Today, Google scored a big point with GTFS. Easy to understand, easy to use, plenty of libraries and software programs on all the major platforms (Windows, Linux) as well and minor ones (OSX, Android), GTFS appeared as the only solution the complicated problem of sharing information about public transportation in a manageable way.
The simple GTFS file format (tabular data inside text files, all compressed together as a ZIP archive) allowed every enthusiast working in a garage to create his own data set about his favorite transit company. And the solution presented by Google Maps works like magic: don’t send us the information, make it just public on a server. The rest is history. More than a thousand cities are on Google Maps and for each one of them, there is abundant information regarding its public transit system.
A thousand cities among many more in the world, with those many having each its own public transportation, that is worrying. This leads to questions like :
- why don’t cities adopt more quickly GTFS ?
- how can the transit agencies switch to GTFS and if so, how to make it quicker ?
- what are the resources available for the adoption process and what other resources must be made readily available ?
In other words, why, how, what. The Simon Sinek questions are more than ever important.
The people who created GTFS had in mind several ideas: ease of use, open format, easy to extend. But what started as an MVP, quickly limited itself to a bunch of files that are hard to maintain. It is simple for an agency with a couple lines and several dozens stations. For a city with hundreds of bus/tram/subway/train aggregated lines, the GTFS becomes a liability. It requires a dedicated infrastructure, people who know in detail its strengths and limitations. Those people are even today a rare resource. Technology gets adopted by the masses because it is simple to use, like the smartphone. No need to be a rocket scientist in order to know how to use the device put on market by Steve Jobs ten years ago.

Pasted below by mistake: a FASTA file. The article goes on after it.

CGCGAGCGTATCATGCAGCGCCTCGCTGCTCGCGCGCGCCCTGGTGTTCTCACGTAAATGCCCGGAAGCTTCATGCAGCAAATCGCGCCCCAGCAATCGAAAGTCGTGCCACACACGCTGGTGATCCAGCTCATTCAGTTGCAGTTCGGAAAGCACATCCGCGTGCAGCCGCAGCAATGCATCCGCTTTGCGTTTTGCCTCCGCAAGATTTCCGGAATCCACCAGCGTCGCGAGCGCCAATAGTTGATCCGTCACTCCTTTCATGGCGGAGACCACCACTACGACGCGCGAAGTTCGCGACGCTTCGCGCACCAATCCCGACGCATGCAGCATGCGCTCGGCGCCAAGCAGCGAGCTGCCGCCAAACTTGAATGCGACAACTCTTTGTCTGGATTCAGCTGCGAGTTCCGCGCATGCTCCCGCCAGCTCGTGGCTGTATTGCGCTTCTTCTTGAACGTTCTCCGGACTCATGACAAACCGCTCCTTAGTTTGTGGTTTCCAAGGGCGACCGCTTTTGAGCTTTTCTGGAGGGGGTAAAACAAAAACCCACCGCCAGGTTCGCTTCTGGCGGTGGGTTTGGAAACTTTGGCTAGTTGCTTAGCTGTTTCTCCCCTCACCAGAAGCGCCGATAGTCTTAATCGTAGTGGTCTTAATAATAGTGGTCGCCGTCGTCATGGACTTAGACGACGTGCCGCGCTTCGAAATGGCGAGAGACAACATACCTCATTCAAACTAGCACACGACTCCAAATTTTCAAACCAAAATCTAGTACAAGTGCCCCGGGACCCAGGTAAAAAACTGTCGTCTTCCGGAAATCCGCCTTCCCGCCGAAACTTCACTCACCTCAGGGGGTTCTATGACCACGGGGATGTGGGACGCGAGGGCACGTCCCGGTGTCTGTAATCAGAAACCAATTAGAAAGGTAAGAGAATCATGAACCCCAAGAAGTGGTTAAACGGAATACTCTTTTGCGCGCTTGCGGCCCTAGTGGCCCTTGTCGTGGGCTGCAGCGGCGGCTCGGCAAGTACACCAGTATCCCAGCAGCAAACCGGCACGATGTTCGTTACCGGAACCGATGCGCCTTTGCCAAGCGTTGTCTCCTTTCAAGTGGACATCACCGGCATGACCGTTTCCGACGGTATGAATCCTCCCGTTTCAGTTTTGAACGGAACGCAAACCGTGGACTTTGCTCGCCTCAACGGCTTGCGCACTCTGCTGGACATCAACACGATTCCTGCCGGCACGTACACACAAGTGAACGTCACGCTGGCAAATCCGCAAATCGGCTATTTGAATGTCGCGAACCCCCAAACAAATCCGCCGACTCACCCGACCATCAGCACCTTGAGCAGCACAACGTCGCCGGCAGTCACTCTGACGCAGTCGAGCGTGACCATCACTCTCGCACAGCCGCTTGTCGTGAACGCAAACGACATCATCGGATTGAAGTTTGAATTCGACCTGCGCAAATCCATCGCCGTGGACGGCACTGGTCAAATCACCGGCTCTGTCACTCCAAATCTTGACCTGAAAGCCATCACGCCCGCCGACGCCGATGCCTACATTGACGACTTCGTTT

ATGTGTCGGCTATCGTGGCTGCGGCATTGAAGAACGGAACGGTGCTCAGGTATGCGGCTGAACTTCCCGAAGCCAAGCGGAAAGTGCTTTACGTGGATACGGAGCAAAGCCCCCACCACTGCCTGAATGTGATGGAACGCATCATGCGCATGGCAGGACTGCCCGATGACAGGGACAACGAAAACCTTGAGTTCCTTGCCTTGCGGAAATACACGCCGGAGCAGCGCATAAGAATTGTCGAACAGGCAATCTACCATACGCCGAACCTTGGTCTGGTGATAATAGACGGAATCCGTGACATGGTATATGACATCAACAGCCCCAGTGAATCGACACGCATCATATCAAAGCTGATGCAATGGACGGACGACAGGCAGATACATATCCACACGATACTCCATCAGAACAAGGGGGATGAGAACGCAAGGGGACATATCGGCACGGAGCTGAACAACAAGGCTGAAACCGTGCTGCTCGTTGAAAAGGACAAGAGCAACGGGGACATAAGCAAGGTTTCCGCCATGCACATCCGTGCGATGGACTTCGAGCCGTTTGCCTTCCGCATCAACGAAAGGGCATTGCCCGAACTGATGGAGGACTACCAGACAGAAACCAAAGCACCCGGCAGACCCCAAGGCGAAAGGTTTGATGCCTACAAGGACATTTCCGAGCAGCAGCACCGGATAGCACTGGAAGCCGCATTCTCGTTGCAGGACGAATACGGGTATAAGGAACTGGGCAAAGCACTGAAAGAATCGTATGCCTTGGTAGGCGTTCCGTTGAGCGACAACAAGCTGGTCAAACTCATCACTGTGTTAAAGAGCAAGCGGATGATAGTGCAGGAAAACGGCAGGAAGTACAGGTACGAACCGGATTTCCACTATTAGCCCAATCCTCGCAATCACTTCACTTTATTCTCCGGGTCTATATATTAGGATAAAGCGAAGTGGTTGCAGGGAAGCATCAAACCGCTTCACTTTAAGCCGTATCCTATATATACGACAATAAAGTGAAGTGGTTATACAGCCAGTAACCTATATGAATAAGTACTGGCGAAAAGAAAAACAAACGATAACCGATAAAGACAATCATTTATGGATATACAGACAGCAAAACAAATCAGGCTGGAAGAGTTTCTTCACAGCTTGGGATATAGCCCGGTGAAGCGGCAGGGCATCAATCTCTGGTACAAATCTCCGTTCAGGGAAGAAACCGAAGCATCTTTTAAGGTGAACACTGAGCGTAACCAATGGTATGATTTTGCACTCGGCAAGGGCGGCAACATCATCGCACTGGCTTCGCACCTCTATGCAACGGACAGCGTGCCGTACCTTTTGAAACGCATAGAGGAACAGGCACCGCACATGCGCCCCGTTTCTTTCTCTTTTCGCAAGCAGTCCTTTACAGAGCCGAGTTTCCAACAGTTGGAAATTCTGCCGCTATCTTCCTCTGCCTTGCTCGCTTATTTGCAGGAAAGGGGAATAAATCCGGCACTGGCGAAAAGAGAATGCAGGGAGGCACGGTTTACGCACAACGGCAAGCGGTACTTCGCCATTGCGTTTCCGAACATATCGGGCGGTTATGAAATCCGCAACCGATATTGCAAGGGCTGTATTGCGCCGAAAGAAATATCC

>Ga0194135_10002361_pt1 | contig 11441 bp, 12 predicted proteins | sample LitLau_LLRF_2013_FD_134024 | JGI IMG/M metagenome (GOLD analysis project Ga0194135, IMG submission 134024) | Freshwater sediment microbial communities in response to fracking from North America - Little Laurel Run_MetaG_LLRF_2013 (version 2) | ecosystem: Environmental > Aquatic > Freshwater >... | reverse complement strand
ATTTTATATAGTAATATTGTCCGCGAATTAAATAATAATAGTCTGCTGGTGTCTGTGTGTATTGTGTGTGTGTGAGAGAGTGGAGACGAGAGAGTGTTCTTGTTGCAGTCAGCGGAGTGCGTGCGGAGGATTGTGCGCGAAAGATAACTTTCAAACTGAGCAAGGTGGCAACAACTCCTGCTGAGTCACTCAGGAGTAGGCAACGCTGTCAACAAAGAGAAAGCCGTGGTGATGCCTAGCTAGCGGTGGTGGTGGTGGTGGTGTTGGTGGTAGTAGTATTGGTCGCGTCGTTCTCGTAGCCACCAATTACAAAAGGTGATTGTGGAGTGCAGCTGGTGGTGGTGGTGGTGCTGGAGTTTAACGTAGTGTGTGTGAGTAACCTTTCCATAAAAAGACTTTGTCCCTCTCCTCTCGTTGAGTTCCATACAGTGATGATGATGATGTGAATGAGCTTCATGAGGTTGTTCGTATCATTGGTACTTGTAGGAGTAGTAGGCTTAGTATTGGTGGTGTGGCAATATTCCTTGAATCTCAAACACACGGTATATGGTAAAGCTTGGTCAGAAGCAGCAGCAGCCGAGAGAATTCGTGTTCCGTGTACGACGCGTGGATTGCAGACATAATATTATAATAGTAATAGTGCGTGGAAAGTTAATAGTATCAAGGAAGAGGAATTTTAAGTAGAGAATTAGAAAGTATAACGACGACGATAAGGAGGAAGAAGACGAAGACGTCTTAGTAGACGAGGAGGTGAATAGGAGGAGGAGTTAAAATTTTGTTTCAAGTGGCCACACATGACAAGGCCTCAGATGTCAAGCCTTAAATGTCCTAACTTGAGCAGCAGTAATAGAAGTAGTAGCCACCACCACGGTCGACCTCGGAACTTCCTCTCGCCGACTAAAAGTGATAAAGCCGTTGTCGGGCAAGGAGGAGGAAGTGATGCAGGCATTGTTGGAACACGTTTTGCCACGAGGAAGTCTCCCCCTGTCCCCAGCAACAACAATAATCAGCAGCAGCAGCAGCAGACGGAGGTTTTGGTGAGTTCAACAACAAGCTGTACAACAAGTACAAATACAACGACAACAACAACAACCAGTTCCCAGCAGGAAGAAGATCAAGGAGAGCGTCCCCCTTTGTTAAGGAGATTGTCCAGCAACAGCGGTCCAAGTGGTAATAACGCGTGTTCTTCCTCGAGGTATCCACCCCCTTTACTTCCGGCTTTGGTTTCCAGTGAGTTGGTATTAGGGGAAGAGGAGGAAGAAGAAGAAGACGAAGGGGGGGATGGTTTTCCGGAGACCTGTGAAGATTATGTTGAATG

The IT systems that run behind and support transportation infrastructure are, most of the time, legacy systems, from an era when transit was a skill and not a commodity. Today it is no longer the case. Uber is challenging the old habits and I’m pretty sure it is only a matter of months till we will see Uber bus attacking the traditional market place of public transit companies.
Open source movement has been fighting closed source software companies since the early ’80s, but the advent of Linux and Apache gave a huge boost to the movement. Source control tools like git + github opened the doors to freedom. GTFS standard is public and documented. Github projects are many and some are really good. the number of mobile applications that make use of public transit information are more and more numerous.
Nothing attracts success more than success. The GIS tools, once the prized jewel of a limited number of companies, are now available to anyone looking for knowledge, learning, skills to acquire, glory, a job, in a word, everything. There are tools that take any GTFS file and draw the bus lines on a map, search the best time schedules, assist the user with trip planning, including connections and much more. All that for zero cost, all that for little knowledge if any.
The public data exchanges like transit feeds offer the data from transportation companies for free, updated monthly, or weekly. Easy to use, information is publicly available.
Transit agencies should offer the information for free. They have much the to gain, starting with the awareness. The official data coming from the horse’s mouth (transportation agency) is the real one. No longer need to use mathematical estimates or best guess knowledge produced because it fills the gap. The gap (lack of official information) should never exist.
The question that remains is what data should the agency provide and in which format ? A quick and not so good answer is to get all the data GTFS needs and present it as GTFS. This is not the best choice. GTFS is a quick and dirty answer to a bigger question: what is the information a transit agency should make public ? Based on that, everything can be rethought, designed on a need by basis. The data provided is what a smart city needs.
In order to keep this article short, I will stop here and continue next time with the information EXISTS provide.